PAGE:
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Old 12-29-2005, 09:20 PM   #1 (permalink)
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I'm a noob to this forum and vintage mustangs in general, but I recently purchased a 1965 289/C4 fastback. The only problem I'm experiencing is that the headlights don't turn on.

I noticed halogen lights were installed, but everything else in the car was completely stock. I read somewhere that the increased load from halogen bulbs means that a lower gage wire should be used and a relay switch installed. Could this be the reason I get no power to the headlights.

Background... I replaced the bulbs with the standard issue...nothing. The rear lights work just fine but my voltometer readings where the headlights plug into are nothing. (FYI I'm not too experienced with a voltometer so I could have screwed that up) There are no clear frays in the wiring from the lights switch to the headlights. Nothing out of the ordinary on the dimmer switch either.

Is my wiring at fault? Are light switches unreliable? Any help is greatly appreciated.
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Old 12-29-2005, 09:26 PM   #2 (permalink)
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Probably a bad headlight switch. I have put halogens in my car and haven't had any problems. Some have theorized that the extra amps could cause the circuit breaker to trip. As I recall, it is built into the headlight switch...so replacing it would also replace the circuit breaker. I haven't had to mess with mine so I'm not 100% certain I'm right.

Adding the relay is a good idea though, and I plan to do it soon. Here's a reference link I bookmarked for this topic:

http://www.midnightdsigns.com/james/headlights.htm

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Old 12-29-2005, 10:23 PM   #3 (permalink)
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I'll try replacing the switch then. Thanks again.
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Old 12-29-2005, 10:34 PM   #4 (permalink)
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I've run Halogen headlights for the last 15 years in both my 64 1/2 and 66 without any problems.Didn't change anything.
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Old 12-30-2005, 03:50 AM   #5 (permalink)
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We also had a weak headlight circuit on our 66. We ended up installing a relay . We powered it directly from the alternator then to the head lights. The dash switch now only energizes the relay and we are getting 14 volts at the lights.

I got the idea from a company called madelectic in So Cal.

Hope this helps.
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Old 12-30-2005, 09:39 AM   #6 (permalink)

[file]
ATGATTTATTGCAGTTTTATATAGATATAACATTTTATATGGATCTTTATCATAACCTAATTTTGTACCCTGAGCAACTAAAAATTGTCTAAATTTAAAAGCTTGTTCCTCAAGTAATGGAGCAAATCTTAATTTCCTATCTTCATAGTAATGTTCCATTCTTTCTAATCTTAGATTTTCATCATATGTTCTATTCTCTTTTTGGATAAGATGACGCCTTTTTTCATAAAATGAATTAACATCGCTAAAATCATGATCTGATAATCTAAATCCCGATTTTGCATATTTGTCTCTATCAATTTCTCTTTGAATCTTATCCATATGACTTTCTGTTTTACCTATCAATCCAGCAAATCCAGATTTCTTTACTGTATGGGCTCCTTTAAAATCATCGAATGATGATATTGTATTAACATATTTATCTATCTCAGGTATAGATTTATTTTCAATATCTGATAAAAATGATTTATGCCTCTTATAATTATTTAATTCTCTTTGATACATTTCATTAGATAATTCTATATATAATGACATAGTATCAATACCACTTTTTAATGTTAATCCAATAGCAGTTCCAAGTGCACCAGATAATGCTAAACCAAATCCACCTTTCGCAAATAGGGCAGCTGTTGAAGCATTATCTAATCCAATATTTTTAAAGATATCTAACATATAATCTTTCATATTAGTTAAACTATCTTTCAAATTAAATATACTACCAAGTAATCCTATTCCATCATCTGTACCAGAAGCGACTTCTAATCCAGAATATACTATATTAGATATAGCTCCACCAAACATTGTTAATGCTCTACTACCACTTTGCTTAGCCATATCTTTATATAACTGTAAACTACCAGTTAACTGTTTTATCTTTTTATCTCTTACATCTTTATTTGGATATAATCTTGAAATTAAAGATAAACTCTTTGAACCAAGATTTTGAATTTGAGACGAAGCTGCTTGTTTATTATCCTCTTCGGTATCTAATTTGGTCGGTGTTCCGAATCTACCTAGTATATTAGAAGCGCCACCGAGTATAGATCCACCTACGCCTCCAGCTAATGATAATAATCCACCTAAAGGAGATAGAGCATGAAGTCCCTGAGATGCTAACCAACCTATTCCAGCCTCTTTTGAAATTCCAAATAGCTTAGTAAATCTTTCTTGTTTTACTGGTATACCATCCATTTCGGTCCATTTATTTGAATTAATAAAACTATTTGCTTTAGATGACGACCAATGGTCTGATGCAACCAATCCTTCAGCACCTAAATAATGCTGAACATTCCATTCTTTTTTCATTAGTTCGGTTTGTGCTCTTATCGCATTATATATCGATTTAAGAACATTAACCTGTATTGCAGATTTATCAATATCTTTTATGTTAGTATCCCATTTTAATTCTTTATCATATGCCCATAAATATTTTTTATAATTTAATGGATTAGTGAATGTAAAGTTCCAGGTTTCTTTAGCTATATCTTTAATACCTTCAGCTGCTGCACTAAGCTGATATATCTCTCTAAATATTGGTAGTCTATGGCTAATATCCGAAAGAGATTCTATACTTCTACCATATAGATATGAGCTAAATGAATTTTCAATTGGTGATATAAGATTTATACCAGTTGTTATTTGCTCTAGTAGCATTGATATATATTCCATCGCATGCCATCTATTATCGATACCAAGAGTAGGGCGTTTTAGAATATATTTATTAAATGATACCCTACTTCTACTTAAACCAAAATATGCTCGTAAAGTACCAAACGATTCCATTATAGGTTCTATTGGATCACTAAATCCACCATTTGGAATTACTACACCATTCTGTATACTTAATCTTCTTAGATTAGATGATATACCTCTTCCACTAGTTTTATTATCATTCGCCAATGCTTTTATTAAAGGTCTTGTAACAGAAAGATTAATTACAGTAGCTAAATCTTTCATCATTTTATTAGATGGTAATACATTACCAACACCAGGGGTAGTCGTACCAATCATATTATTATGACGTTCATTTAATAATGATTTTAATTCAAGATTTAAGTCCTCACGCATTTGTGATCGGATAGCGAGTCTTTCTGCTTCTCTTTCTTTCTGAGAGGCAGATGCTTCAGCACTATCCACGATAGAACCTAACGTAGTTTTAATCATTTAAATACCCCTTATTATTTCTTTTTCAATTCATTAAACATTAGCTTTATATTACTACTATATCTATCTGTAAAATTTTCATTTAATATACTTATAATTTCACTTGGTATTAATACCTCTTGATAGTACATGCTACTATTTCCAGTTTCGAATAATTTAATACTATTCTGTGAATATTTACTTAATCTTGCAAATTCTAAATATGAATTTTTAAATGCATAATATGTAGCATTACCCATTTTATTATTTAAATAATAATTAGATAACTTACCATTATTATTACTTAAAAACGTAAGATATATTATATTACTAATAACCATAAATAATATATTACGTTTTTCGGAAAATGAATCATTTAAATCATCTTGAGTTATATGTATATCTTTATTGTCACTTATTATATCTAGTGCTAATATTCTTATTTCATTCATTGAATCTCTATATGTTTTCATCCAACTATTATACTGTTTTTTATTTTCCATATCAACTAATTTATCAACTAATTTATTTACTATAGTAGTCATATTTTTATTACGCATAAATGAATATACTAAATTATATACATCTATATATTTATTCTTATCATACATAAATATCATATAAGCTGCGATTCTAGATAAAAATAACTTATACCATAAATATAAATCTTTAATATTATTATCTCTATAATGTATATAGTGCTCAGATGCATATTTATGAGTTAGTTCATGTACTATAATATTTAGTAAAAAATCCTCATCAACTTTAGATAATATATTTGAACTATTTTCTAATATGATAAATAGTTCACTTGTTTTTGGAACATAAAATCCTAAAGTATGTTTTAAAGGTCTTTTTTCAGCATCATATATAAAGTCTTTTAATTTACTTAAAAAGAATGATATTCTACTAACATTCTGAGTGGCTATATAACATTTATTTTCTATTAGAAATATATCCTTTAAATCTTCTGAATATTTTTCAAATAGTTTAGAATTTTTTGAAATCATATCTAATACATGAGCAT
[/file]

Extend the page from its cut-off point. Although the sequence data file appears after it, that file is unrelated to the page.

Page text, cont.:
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I agree with the group that you have a bad switch. I have run halogen headlights in customers cars for years with no problems, I have a customer that is using the new Tri-Bar headlights with the new style bulb and the headlight switch is not having any problems
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Old 12-30-2005, 09:59 AM   #7 (permalink)
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I've had halogens in my 73 vert for 15 years. No problems, just a much whiter, brighter beam.
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Old 12-30-2005, 10:06 AM   #8 (permalink)
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I agree with using a relay to get more juice. I did it on my FB for a few years before I parked it.
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Old 12-30-2005, 12:32 PM   #9 (permalink)
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I agree with the others, most likely a bad headlight switch. These are available repro for reasonable prices. However, a bit of quick snooping with a voltmeter would easily establish the cause of your woes.

Regarding halogen Vs. incandescent: normal halogens suck down about 5 watts per bulb, whereas the original bulbs use about 4 watts. Provided all your original wiring is in great shape, this should be OK. However, after 35 or so years chances are your original wiring's not the greatest.

Also, the way these old Stangs run the full headlight amperage all the way back to the switch and fuse, then back to the lights, going through multiple connectors and devices along the way, even if your wiring is perfect you'll lose a couple volts along the way through resistance. With 13 volts at the battery you'll be lucky to see 10 or 11 at the headlights. So whether your running incandescent or halogen, you'll see a dramatic difference by running the lights through relays.

Check out Modern Vintage Automotive. I'm selling the full-on headlight relay harness kit to fellow VMFers for $30. Real simple to install and requires no mods to the original wiring or metal. PM me if you're interested or have further questions.
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Old 12-30-2005, 03:08 PM   #10 (permalink)
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I'd have to agree with Phil and the rest, in it being a bad switch. Even when using high-power halogens, if there's a problem, the lights will work, then flicker or go out as the things overheat after they've been on a while.
As 66CoupeNW stated though, a new relay's not a bad idea, regardless.
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